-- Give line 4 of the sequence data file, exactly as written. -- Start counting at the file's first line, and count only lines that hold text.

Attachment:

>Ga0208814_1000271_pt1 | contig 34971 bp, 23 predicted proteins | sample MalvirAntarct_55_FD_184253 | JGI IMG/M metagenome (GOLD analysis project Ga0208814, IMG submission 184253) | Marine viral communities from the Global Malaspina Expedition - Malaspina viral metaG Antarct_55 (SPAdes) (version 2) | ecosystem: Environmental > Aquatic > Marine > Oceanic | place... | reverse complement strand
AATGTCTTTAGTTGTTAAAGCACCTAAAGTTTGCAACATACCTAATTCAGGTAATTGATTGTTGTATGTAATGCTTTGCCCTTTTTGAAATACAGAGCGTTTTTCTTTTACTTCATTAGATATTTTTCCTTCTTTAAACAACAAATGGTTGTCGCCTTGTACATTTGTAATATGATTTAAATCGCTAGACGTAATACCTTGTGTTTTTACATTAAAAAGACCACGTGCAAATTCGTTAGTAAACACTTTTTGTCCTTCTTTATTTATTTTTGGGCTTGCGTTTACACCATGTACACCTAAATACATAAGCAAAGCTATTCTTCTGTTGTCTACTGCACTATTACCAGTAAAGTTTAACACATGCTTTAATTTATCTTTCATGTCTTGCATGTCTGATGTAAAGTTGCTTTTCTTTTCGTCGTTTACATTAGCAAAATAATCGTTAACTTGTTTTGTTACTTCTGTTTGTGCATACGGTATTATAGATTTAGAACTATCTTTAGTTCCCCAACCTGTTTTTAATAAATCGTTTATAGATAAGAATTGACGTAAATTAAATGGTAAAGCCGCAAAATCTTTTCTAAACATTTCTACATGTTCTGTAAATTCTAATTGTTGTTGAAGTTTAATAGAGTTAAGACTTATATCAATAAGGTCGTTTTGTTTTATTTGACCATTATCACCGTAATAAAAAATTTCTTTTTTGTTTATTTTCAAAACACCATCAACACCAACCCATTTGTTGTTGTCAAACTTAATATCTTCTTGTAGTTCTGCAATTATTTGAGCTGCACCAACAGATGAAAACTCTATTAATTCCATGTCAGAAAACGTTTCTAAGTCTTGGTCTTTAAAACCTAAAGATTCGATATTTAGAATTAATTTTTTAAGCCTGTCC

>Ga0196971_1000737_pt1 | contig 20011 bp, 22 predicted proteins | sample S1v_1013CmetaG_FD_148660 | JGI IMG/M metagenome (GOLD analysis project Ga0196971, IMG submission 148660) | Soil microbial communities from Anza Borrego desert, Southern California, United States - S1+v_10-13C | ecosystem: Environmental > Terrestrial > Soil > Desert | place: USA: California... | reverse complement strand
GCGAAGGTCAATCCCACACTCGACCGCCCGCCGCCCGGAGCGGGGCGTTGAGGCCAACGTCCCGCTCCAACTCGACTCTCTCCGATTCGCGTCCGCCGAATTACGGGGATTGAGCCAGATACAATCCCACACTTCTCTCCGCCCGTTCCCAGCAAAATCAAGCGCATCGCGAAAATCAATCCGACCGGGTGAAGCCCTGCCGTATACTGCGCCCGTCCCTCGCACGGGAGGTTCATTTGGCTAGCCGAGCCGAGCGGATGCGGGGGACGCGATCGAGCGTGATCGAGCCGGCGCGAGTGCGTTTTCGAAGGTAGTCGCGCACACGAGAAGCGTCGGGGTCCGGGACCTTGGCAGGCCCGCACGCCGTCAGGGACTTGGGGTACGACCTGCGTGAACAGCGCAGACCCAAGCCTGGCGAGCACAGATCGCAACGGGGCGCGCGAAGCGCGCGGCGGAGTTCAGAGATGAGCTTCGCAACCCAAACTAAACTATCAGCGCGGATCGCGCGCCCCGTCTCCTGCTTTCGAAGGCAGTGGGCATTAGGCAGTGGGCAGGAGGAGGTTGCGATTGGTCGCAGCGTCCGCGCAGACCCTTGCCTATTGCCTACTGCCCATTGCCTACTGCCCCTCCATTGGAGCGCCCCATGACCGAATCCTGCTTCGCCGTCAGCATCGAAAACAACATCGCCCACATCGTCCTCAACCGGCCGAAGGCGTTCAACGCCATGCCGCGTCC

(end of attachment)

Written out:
GCGAAGGTCAATCCCACACTCGACCGCCCGCCGCCCGGAGCGGGGCGTTGAGGCCAACGTCCCGCTCCAACTCGACTCTCTCCGATTCGCGTCCGCCGAATTACGGGGATTGAGCCAGATACAATCCCACACTTCTCTCCGCCCGTTCCCAGCAAAATCAAGCGCATCGCGAAAATCAATCCGACCGGGTGAAGCCCTGCCGTATACTGCGCCCGTCCCTCGCACGGGAGGTTCATTTGGCTAGCCGAGCCGAGCGGATGCGGGGGACGCGATCGAGCGTGATCGAGCCGGCGCGAGTGCGTTTTCGAAGGTAGTCGCGCACACGAGAAGCGTCGGGGTCCGGGACCTTGGCAGGCCCGCACGCCGTCAGGGACTTGGGGTACGACCTGCGTGAACAGCGCAGACCCAAGCCTGGCGAGCACAGATCGCAACGGGGCGCGCGAAGCGCGCGGCGGAGTTCAGAGATGAGCTTCGCAACCCAAACTAAACTATCAGCGCGGATCGCGCGCCCCGTCTCCTGCTTTCGAAGGCAGTGGGCATTAGGCAGTGGGCAGGAGGAGGTTGCGATTGGTCGCAGCGTCCGCGCAGACCCTTGCCTATTGCCTACTGCCCATTGCCTACTGCCCCTCCATTGGAGCGCCCCATGACCGAATCCTGCTTCGCCGTCAGCATCGAAAACAACATCGCCCACATCGTCCTCAACCGGCCGAAGGCGTTCAACGCCATGCCGCGTCC